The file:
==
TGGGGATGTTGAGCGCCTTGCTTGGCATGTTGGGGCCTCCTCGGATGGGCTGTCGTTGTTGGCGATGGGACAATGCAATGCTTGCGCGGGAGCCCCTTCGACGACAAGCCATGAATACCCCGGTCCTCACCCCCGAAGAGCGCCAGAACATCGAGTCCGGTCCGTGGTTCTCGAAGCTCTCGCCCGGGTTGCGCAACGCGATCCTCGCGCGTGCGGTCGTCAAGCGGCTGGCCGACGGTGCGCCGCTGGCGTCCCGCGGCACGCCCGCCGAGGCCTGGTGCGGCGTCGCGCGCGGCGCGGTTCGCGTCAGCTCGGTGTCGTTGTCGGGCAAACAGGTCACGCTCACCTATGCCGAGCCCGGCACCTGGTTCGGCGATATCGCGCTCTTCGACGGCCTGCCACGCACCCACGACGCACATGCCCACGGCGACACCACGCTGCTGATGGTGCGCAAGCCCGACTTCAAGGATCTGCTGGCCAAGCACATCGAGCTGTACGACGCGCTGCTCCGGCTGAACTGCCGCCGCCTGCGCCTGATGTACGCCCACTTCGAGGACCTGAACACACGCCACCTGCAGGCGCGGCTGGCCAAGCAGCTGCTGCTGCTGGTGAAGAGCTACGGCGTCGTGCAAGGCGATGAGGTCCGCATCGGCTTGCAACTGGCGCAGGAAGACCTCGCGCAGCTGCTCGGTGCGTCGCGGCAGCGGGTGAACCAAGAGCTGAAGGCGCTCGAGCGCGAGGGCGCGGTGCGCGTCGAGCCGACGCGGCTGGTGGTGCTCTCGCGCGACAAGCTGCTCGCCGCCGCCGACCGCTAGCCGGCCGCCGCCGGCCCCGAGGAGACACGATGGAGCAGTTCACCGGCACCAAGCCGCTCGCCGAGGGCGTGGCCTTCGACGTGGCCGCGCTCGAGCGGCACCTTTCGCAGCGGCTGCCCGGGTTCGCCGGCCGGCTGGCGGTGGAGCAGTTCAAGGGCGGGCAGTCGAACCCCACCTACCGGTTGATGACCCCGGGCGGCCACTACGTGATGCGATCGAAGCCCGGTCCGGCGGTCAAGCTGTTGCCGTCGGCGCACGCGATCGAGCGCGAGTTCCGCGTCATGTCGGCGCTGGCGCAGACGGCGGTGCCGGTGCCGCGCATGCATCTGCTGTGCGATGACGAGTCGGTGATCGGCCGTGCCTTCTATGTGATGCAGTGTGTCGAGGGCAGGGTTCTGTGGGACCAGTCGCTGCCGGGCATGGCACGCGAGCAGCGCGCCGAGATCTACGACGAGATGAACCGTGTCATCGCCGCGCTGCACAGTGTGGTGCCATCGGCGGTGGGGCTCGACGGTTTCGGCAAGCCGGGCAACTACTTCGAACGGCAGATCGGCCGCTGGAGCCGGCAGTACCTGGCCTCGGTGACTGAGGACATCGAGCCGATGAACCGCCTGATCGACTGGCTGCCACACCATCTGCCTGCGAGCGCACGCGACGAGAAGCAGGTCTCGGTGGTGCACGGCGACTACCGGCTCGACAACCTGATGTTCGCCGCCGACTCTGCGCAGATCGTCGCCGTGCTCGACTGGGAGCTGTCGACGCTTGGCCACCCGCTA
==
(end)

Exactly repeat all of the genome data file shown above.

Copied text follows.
TGGGGATGTTGAGCGCCTTGCTTGGCATGTTGGGGCCTCCTCGGATGGGCTGTCGTTGTTGGCGATGGGACAATGCAATGCTTGCGCGGGAGCCCCTTCGACGACAAGCCATGAATACCCCGGTCCTCACCCCCGAAGAGCGCCAGAACATCGAGTCCGGTCCGTGGTTCTCGAAGCTCTCGCCCGGGTTGCGCAACGCGATCCTCGCGCGTGCGGTCGTCAAGCGGCTGGCCGACGGTGCGCCGCTGGCGTCCCGCGGCACGCCCGCCGAGGCCTGGTGCGGCGTCGCGCGCGGCGCGGTTCGCGTCAGCTCGGTGTCGTTGTCGGGCAAACAGGTCACGCTCACCTATGCCGAGCCCGGCACCTGGTTCGGCGATATCGCGCTCTTCGACGGCCTGCCACGCACCCACGACGCACATGCCCACGGCGACACCACGCTGCTGATGGTGCGCAAGCCCGACTTCAAGGATCTGCTGGCCAAGCACATCGAGCTGTACGACGCGCTGCTCCGGCTGAACTGCCGCCGCCTGCGCCTGATGTACGCCCACTTCGAGGACCTGAACACACGCCACCTGCAGGCGCGGCTGGCCAAGCAGCTGCTGCTGCTGGTGAAGAGCTACGGCGTCGTGCAAGGCGATGAGGTCCGCATCGGCTTGCAACTGGCGCAGGAAGACCTCGCGCAGCTGCTCGGTGCGTCGCGGCAGCGGGTGAACCAAGAGCTGAAGGCGCTCGAGCGCGAGGGCGCGGTGCGCGTCGAGCCGACGCGGCTGGTGGTGCTCTCGCGCGACAAGCTGCTCGCCGCCGCCGACCGCTAGCCGGCCGCCGCCGGCCCCGAGGAGACACGATGGAGCAGTTCACCGGCACCAAGCCGCTCGCCGAGGGCGTGGCCTTCGACGTGGCCGCGCTCGAGCGGCACCTTTCGCAGCGGCTGCCCGGGTTCGCCGGCCGGCTGGCGGTGGAGCAGTTCAAGGGCGGGCAGTCGAACCCCACCTACCGGTTGATGACCCCGGGCGGCCACTACGTGATGCGATCGAAGCCCGGTCCGGCGGTCAAGCTGTTGCCGTCGGCGCACGCGATCGAGCGCGAGTTCCGCGTCATGTCGGCGCTGGCGCAGACGGCGGTGCCGGTGCCGCGCATGCATCTGCTGTGCGATGACGAGTCGGTGATCGGCCGTGCCTTCTATGTGATGCAGTGTGTCGAGGGCAGGGTTCTGTGGGACCAGTCGCTGCCGGGCATGGCACGCGAGCAGCGCGCCGAGATCTACGACGAGATGAACCGTGTCATCGCCGCGCTGCACAGTGTGGTGCCATCGGCGGTGGGGCTCGACGGTTTCGGCAAGCCGGGCAACTACTTCGAACGGCAGATCGGCCGCTGGAGCCGGCAGTACCTGGCCTCGGTGACTGAGGACATCGAGCCGATGAACCGCCTGATCGACTGGCTGCCACACCATCTGCCTGCGAGCGCACGCGACGAGAAGCAGGTCTCGGTGGTGCACGGCGACTACCGGCTCGACAACCTGATGTTCGCCGCCGACTCTGCGCAGATCGTCGCCGTGCTCGACTGGGAGCTGTCGACGCTTGGCCACCCGCTA